Volume 31, No.1 - Spring 1985
Editor of this issue: Antanas Klimas
ISSN 0024-5089
Copyright © 1985 LITUANUS Foundation, Inc.



Since the last article about Anastazija Tamošaitis in Lituanus (1974. Vol. 20. No. 4), this energetic artist has untiringly progressed further down her established creative paths. Now in her mid-70's, Mrs. Tamošaitis has amplified her definition of Lithuanian textile arts with frequent exhibits, lectures and writings. Her woven works continue to blend modernity with traditional folkways, complexity with simplicity. She also works in graphics and painting (oil and gouache) as self-contained studies and sketches for tapestries.

Two major events in Mrs. Tamošaitis' career occurred in 1977 and 1981. In 1977, a 23 minute 16 mm. color film, "Spirits of an Amber Past," was produced with the support of a federal grant from the Canadian government. Produced and directed by Ramūna McDonald (Vytautas Petrulis, filmmaker), the film followed Anastazija and her artist husband, Antanas Tamošaitis at their home and studio in Kingston, Ontario. The film described their work in weaving tapestries and Lithuanian national costumes.


Anastazija Tamošaitis

The film was shown on BBC television in London, England twice: once in advance of the June, 1981 presentation of the gift of a Lithuanian wedding costume that Mrs. Tamošaitis had woven for the Royal Wedding of Diana and Prince Charles. The costume was offered as a gift from the Lithuanian citizens of England to the Princess much before the wedding, and when Diana accepted the offer of such a gift she selected the costume she would like from a book of traditional patterns. She chose the full complement of the Vilnius region, which Mrs. Tamošaitis wove according to her specifications. Local news coverage of the wedding remarked that the Princess had two wedding gowns—the one she actually wore and the Lithuanian costume.

In the ten years 1974 to 1984, Mrs. Tamošaitis mounted more than an average of one exhibit per year, in addition to her other activities. In the summer of 1974, she showed at the Manitoba Museum of Man and Nature, 1975 the Hamilton Multicultural Center, in Detroit in 1976,1980 saw a series of exhibits in South America: Bogota, Columbia and Caracas, Venezuela; in New York in 1981, then Philadelphia and Chicago in 1982. In 1983, her weavings appeared as part of a group exhibit of folk art at the Second Lithuanian World Festival in Chicago. A major one-person exhibit in 1984 of tapestries, lithographs and national costumes at the Sibley's Ward Gallery in Rochester, N.Y., was paired with a simultaneous exhibit in the same city of oils and watercolors at the St. George's Hall. 1985 will see more exhibits, and probably the appearance of a book, once again co-authored with her husband, on the weaving of sashes (juostos).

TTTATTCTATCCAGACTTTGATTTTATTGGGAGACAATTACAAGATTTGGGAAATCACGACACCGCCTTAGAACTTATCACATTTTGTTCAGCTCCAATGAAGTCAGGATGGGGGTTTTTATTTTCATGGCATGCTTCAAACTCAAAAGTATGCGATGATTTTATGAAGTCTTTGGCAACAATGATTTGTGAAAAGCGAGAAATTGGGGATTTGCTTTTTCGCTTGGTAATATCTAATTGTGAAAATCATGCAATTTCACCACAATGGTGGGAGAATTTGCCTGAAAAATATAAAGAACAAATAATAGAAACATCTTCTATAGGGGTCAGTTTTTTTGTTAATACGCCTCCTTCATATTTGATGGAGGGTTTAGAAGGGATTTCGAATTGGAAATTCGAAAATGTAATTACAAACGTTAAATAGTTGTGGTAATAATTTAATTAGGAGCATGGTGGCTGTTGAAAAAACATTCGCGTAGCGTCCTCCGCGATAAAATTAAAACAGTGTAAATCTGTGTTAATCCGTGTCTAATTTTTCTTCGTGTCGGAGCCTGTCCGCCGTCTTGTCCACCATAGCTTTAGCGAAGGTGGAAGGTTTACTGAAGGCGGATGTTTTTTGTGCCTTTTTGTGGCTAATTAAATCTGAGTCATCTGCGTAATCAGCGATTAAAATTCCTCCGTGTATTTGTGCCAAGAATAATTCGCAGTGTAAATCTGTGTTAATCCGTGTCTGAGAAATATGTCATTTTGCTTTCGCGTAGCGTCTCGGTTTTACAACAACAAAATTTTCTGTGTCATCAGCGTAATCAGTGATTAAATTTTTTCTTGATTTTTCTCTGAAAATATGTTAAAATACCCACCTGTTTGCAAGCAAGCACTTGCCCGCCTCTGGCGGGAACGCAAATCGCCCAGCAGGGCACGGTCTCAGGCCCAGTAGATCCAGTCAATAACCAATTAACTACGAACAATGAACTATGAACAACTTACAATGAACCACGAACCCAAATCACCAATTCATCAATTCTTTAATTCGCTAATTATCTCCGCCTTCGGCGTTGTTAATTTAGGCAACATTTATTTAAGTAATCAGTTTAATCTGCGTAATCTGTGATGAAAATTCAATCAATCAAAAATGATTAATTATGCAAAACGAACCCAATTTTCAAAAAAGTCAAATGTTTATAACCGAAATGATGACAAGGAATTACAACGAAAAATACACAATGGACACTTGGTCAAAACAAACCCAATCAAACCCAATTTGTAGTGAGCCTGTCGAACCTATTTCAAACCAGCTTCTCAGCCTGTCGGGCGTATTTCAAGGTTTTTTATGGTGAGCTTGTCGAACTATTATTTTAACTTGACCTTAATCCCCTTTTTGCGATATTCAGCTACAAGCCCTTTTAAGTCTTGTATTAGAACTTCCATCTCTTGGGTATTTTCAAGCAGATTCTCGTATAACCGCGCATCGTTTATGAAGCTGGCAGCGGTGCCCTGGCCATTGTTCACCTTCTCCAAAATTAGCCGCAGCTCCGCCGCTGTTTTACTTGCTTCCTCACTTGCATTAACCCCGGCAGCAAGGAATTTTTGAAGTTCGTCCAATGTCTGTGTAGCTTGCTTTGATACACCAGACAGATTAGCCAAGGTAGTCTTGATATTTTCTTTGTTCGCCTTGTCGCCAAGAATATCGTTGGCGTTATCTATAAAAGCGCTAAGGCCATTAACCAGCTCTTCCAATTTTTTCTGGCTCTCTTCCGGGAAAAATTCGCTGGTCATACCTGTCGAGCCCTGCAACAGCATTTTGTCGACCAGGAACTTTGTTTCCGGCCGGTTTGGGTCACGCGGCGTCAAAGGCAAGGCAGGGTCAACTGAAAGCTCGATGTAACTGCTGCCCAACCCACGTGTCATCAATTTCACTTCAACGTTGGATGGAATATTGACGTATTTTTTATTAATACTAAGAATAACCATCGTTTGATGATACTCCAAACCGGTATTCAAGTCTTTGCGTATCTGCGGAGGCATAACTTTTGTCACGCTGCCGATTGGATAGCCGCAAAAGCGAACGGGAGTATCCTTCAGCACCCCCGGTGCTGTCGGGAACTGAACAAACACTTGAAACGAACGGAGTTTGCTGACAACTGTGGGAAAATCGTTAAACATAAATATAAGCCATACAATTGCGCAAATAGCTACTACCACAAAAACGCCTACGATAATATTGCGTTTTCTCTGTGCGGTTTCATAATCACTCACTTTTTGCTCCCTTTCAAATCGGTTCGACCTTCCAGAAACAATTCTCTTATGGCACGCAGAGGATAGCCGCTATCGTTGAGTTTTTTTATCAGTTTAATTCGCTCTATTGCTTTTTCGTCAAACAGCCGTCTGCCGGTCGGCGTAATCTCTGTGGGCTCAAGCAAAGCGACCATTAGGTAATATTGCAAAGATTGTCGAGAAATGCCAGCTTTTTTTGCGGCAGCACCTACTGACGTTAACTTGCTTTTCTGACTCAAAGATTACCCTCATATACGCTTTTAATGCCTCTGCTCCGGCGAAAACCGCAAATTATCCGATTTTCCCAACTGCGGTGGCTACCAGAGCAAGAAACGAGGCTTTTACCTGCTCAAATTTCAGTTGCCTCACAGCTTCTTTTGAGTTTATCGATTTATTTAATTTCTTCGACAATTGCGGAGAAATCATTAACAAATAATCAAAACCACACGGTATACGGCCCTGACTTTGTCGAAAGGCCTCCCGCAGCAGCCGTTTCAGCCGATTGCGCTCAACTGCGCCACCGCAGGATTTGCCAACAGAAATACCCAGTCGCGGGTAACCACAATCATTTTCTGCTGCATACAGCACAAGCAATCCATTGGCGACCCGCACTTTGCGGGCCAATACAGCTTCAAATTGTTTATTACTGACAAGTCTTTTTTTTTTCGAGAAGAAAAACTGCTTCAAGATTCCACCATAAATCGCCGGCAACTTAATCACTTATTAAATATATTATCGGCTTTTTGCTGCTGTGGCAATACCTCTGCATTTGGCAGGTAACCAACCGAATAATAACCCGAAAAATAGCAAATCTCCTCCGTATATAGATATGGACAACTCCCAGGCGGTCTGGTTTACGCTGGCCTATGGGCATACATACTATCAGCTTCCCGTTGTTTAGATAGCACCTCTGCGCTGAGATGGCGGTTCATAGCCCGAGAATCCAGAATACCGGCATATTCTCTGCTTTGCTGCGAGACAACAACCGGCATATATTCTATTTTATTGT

A fine example of her busy exhibition schedule was the impressive exhibit of tapestries displayed in October, 1982 at Chicago's Galerija, a gallery located in the near north side gallery district specializing in the work of Lithuanian artists. The exhibit attracted the notice of weavers and art critics with favorable reviews. Here, the gallery was transformed into a room exploding with color and light. As in medieval castles, the tapestries warmed the walls. Times past, legends, and the sea came to life in weavings that are the results of many hours of painstaking work.

This exhibit of 32 tapestries spanned work dating from 1947 to the present. The earliest weavings, in the traditional knotted pile method, described scenes from Lithuanian mythology in a clear visual style with muted greenish tones. Works from the last 15 years were notably different in color and style. Bright cool colors, blues and purples, are used in about half of the weavings. The royal blue hues she favors come from dyes imported from Germany on New Brunswick natural white yarns. The other weavings are done in earth tones, with unbleached yarns either purchased or of her own production, and with dyes of her own composition. She occupies herself in all phases of the weaver's art to bring the final tapestry to the gallery wall. She gathers berries, seeds and various plants to make the dyes, she spins the yarns, and builds the looms. She keeps tight control over each stage of the work this way. The recent works are visually startling for their flame-like, attenuated, vertical figures. It is occasionally difficult to discern or identify individual shapes within the composition because of the overriding verticality. This is sometimes due to the medium, stretching and constricting the figures once the tapestry is removed from the loom. It is also reminiscent of the paintings of El Greco, and she herself states that these tapestry weavings are fabric translations of her painting style.